Wednesday 24 June 2015

What's Love Got to Do With It: Marriage with an Agenda

It is my pleasure to welcome Jacki Delecki to the salon today to discuss the use of marriage as a plot element. 

Jacki has offered a free audiobook download of A Code of Love for readers; thank you to everyone who entered, the winner is Carol Cork!


What's Love Got to Do With It: Marriage with an Agenda

 While some cultures still practice arranged marriages, most contemporary societies believe the foundation for marriage should be love. This is a fairly recent shift in perspective. For many centuries, marriage was a strategic decision made for political alliances, financial gain, expanding land holdings or advancing social status.

"What marriage had in common was that it really was not about the relationship between the man and the woman," said Stephanie Coontz, the author of Marriage, a History: How Love Conquered Marriage (Penguin Books, 2006) in the article History of Marriage: 13 Surprising Facts. "It was a way of getting in-laws, of making alliances and expanding the family labor force."

For historical authors who incorporate suspense and intrigue into their plots, the "strategic marriage" concept opens up the potential for all sorts of emotional conflict and plot twists. My series, the Code Breakers, is set in Regency England, and I've had great fun with this angle. During this time period, British and French aristocrats were all connected by marriages and alliances, and the division of classes also meant they socialized together. This makes a great area for creative license to develop spies who are conflicted over family loyalties vs. country loyalties.

 And it also makes for excellent double agents which I did in A Code of Love, Book 1 in the Code Breakers Series. In A Christmas Code, the romance is derived from the familiarity within the closed aristocratic society. Gwyneth is in love with her brother's best friend. She has grown up with him and now is in constant contact in the small social circle of the Ton. To prove her merit, maturity and strength to Ash, who is a spy, Gwyneth becomes entangled in espionage, which pushes Ash’s internal conflict as he struggles between duty and passion. In A Code of the Heart, Miss Amelia Bonnington assumes she will marry her best friend’s older brother, the Earl of Kendal, the man she grew up with and who brought solace after her mother died. That is until she accompanies Gwyneth to a house Christmas Party and meets the Lord Derrick Brinsley, an outcast in society. One of the conflicts standing between Amelia and Derrick is the strict Ton standards for behavior and etiquette. Ultimately Derrick must find a way to redeem himself in order to avoid having Amelia also shunned from society.

What are your thoughts on how historical authors use social norms as part of their story plots?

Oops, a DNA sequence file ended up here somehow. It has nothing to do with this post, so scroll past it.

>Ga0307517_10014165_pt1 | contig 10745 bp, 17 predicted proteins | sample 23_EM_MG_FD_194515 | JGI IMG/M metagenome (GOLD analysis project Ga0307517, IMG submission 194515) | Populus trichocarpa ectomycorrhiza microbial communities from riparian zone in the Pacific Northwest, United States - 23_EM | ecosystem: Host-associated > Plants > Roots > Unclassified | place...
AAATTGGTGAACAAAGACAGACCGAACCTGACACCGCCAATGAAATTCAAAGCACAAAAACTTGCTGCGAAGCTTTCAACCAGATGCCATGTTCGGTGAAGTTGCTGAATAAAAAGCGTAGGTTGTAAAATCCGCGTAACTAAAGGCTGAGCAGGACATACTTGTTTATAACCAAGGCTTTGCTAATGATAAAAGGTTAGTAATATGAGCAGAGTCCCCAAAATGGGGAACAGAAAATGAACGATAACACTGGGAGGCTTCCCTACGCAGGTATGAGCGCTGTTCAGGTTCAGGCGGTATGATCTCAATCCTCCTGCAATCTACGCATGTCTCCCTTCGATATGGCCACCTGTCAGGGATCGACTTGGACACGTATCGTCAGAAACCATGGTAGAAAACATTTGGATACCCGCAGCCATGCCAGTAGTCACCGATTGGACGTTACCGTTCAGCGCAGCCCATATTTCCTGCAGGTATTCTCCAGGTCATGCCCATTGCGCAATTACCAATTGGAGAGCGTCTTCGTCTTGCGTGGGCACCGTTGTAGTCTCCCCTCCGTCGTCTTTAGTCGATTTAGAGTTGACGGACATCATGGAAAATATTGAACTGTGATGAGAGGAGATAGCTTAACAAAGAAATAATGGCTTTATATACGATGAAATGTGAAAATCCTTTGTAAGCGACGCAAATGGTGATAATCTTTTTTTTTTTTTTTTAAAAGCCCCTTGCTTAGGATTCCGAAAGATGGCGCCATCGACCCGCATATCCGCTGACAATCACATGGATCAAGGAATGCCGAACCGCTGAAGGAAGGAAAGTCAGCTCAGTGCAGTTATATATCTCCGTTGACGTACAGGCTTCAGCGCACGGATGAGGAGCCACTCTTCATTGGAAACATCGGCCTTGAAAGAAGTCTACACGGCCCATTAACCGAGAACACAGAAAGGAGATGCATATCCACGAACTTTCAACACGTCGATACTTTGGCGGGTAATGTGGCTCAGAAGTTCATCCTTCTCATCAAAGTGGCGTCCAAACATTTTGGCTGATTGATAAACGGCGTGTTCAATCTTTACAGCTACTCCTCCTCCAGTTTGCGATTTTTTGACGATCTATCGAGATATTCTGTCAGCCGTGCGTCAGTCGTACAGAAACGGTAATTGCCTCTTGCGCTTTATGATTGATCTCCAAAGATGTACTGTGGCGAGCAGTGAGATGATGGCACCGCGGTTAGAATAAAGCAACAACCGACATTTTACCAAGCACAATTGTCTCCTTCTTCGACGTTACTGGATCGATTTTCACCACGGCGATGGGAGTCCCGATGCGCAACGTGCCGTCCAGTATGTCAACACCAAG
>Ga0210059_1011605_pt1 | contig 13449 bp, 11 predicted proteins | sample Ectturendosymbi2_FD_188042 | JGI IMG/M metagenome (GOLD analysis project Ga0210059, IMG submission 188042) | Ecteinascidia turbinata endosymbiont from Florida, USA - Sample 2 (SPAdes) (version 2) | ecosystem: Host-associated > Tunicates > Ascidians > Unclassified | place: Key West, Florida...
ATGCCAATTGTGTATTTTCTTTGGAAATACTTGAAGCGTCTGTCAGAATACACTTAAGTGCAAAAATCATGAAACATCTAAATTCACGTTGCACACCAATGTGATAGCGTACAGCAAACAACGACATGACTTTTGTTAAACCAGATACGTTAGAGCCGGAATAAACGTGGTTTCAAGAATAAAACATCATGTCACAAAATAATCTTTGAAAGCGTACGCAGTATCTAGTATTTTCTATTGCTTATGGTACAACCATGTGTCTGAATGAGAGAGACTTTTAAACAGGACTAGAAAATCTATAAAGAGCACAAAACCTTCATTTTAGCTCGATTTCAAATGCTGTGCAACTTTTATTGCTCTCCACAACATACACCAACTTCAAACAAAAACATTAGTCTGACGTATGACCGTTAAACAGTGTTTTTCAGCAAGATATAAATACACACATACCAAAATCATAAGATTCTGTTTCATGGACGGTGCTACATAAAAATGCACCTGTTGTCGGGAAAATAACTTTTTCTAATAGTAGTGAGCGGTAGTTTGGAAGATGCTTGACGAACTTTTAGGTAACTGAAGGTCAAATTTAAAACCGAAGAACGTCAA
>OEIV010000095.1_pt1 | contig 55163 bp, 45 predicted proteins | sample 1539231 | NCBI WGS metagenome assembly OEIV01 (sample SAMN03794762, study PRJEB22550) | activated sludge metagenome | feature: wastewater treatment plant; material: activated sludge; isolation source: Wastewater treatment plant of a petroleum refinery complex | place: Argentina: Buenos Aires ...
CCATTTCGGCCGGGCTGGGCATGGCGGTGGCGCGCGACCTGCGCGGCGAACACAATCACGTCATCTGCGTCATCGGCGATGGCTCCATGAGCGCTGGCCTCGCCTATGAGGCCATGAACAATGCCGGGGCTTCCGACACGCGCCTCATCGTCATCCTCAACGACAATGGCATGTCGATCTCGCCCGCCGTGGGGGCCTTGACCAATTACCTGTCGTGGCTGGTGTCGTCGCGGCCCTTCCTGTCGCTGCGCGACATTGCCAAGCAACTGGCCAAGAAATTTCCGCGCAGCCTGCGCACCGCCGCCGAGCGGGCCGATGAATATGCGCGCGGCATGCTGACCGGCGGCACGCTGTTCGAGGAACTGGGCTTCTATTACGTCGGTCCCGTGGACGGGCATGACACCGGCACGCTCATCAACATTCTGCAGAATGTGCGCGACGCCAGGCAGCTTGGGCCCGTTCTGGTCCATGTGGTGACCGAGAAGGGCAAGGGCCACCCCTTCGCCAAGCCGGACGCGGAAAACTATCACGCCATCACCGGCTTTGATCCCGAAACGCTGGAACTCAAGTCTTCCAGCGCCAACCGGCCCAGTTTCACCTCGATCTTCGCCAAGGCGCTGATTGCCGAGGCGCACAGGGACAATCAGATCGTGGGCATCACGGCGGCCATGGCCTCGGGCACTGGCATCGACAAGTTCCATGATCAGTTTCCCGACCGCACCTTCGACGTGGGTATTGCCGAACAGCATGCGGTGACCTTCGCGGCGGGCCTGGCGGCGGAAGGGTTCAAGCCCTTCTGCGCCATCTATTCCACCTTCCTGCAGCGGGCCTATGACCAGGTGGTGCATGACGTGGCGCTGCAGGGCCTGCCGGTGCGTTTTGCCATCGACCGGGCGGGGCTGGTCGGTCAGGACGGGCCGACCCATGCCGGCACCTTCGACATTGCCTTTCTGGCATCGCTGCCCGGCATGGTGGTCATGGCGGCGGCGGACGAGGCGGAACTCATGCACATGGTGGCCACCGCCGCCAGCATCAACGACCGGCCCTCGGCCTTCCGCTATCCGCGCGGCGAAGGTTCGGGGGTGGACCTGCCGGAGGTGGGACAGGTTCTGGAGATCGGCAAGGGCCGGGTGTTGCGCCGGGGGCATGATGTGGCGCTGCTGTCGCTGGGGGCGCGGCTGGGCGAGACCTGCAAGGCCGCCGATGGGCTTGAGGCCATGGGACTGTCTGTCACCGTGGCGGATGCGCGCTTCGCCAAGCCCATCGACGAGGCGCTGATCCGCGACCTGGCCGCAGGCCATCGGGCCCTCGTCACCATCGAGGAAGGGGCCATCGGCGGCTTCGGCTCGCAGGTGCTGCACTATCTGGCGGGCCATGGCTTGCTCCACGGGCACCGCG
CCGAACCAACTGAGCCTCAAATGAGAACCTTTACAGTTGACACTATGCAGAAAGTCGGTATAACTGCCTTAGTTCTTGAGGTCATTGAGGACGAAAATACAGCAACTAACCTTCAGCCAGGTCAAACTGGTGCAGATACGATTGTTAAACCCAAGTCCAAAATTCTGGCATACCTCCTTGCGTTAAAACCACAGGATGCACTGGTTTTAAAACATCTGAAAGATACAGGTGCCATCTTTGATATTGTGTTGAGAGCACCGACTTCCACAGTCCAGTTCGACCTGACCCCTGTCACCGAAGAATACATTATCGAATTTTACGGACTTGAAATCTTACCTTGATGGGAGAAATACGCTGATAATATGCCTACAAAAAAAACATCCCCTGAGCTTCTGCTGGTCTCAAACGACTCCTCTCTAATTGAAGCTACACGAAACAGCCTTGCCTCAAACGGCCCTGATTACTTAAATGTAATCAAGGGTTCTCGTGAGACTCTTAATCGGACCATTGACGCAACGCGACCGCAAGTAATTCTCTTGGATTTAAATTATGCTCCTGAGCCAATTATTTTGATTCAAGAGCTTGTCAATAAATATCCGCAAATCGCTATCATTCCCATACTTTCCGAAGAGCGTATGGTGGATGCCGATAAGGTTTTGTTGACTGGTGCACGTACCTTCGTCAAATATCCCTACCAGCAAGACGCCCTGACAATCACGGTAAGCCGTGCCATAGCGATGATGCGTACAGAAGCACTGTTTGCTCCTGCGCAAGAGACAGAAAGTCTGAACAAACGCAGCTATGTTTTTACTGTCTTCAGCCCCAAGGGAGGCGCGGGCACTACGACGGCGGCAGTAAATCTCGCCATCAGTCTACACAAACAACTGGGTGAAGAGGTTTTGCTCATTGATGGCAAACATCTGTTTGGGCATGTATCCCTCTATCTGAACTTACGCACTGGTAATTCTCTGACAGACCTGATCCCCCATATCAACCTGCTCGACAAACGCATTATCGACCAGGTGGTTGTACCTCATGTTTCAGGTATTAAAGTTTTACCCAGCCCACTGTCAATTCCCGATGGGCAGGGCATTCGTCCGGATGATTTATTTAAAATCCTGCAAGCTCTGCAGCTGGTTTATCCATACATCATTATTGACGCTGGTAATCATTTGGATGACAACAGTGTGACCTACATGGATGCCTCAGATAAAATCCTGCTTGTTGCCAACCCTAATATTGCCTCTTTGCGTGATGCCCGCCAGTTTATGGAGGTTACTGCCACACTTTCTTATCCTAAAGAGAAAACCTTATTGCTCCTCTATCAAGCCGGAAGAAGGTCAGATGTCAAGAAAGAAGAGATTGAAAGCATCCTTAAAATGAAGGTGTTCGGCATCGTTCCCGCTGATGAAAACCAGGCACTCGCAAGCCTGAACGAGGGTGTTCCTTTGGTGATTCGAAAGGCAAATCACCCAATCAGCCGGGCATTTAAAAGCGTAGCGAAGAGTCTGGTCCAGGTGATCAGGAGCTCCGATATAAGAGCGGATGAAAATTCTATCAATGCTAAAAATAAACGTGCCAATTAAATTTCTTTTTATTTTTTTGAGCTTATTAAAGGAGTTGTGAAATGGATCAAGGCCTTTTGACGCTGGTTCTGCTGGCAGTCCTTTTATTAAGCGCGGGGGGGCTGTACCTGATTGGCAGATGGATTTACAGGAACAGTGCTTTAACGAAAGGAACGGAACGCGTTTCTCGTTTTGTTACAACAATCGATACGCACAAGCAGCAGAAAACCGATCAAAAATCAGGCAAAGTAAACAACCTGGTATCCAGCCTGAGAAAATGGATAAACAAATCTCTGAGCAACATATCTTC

About the Author
 Jacki Delecki is a Best-Selling, Romantic Suspense writer. Delecki’s Grayce Walters Series, which chronicles the adventures of a Seattle animal acupuncturist, was an editor’s selection by USA Today. Delecki’s Romantic Regency The Code Breaker Series hit number one on Amazon. Both acclaimed series are available for purchase at
To learn more about Jacki and her books and to be the first to hear about giveaways join her newsletter found on her website. Follow her on FB or Twitter.

A Cantata of Love - Book 4 in The Code Breakers Series

Two weeks earlier in Paris

Michael Harcourt, the Earl of Kendal, attempted to stand with the arrival of his unexpected guests. He was quite adroit at avoiding any pressure or pain from the gunshot wound in his arse by this nimble maneuver. Using his arms to push himself off the settee, he planted one leg at a time, twisting forward, preventing any backside contact.

Hurrying to greet the guests and to secure his dressing gown from revealing any part of him, he twisted a bit too quickly and fell backward on his wound. The sharp pain on impact was excruciating. 
“Son of a bitch.” He knocked over his brandy in the fall, spilling the liquid into his boots. “Double son of a bitch.”

Denby, his valet, rushed to greet the two nuns encased in black robes and white wimples, who stood at the entrance to the drawing room. The older nun held a young boy’s hand; a round, jolly nun carried a large portmanteau. Denby turned back at the commotion caused by the fall. He signaled impatiently with his hand for Michael to get off the floor.

Without any help from his valet, he was left to get off the floor. Hampered by his cumbersome, dressing gown, he struggled on all fours to obtain an upright position.

The boy giggled behind his hand at Michael’s gymnastics. The minx whispered to the older nun whose severe lines softened when she leaned down to answer.

Her penetrating gaze at Michael left him feeling fully exposed for every one of his transgressions.

Now upright, he pulled himself up and walked forward with decorum of his rank, his hands holding his dressing gown together. He glanced at Denby, whose face was red. Could a stalwart of the cavalry be embarrassed by the censure of a nun?

“Sister Marie Therese and Sister Genevieve, may I present Lord Michael Harcourt, the Earl of Kendal,” Denby said.

Michael bowed with the correct amount of aristocratic poise for greeting the sisters, who had just witnessed his disgraceful fall. He ignored the piercing pain that shot down his arse. “A pleasure, I’m sure. May I ring for tea?”

The round Sister Genevieve smiled. It was obvious that she had an amiable personality, unlike her tight-lipped and tight…superior.

“There is no time. Only a snack for Pierre for the journey.” Sister Marie Therese commanded.

Avoiding further pain, Michael nodded instead of bowing to the youth. “How do you do, Pierre?”
With his eyes focused down, the boy whispered almost inaudibly, “Monsieur.” A hat covered his hair, little wisps of blond hair framed his pale face.